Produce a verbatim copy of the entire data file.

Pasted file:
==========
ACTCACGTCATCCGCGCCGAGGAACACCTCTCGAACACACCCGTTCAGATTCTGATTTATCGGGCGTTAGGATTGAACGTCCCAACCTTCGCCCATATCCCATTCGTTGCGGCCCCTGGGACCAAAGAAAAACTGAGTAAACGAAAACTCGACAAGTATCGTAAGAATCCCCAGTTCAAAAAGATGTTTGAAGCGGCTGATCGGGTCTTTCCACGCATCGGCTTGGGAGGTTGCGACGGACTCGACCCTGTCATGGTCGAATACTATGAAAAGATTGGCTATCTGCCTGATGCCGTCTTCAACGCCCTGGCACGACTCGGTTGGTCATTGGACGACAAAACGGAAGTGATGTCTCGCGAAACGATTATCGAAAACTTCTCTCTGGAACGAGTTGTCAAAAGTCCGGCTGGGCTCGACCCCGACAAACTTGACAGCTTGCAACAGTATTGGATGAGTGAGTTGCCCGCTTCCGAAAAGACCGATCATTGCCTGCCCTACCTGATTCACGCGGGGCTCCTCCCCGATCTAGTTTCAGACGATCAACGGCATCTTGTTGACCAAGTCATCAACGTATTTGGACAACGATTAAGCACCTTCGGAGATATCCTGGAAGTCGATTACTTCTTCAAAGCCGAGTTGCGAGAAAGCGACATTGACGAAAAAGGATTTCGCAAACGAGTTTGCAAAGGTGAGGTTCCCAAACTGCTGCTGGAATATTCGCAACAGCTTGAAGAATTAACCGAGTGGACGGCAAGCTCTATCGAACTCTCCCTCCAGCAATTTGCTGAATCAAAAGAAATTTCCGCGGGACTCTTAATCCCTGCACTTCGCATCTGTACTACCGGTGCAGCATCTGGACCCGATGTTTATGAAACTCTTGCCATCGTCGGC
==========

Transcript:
ACTCACGTCATCCGCGCCGAGGAACACCTCTCGAACACACCCGTTCAGATTCTGATTTATCGGGCGTTAGGATTGAACGTCCCAACCTTCGCCCATATCCCATTCGTTGCGGCCCCTGGGACCAAAGAAAAACTGAGTAAACGAAAACTCGACAAGTATCGTAAGAATCCCCAGTTCAAAAAGATGTTTGAAGCGGCTGATCGGGTCTTTCCACGCATCGGCTTGGGAGGTTGCGACGGACTCGACCCTGTCATGGTCGAATACTATGAAAAGATTGGCTATCTGCCTGATGCCGTCTTCAACGCCCTGGCACGACTCGGTTGGTCATTGGACGACAAAACGGAAGTGATGTCTCGCGAAACGATTATCGAAAACTTCTCTCTGGAACGAGTTGTCAAAAGTCCGGCTGGGCTCGACCCCGACAAACTTGACAGCTTGCAACAGTATTGGATGAGTGAGTTGCCCGCTTCCGAAAAGACCGATCATTGCCTGCCCTACCTGATTCACGCGGGGCTCCTCCCCGATCTAGTTTCAGACGATCAACGGCATCTTGTTGACCAAGTCATCAACGTATTTGGACAACGATTAAGCACCTTCGGAGATATCCTGGAAGTCGATTACTTCTTCAAAGCCGAGTTGCGAGAAAGCGACATTGACGAAAAAGGATTTCGCAAACGAGTTTGCAAAGGTGAGGTTCCCAAACTGCTGCTGGAATATTCGCAACAGCTTGAAGAATTAACCGAGTGGACGGCAAGCTCTATCGAACTCTCCCTCCAGCAATTTGCTGAATCAAAAGAAATTTCCGCGGGACTCTTAATCCCTGCACTTCGCATCTGTACTACCGGTGCAGCATCTGGACCCGATGTTTATGAAACTCTTGCCATCGTCGGC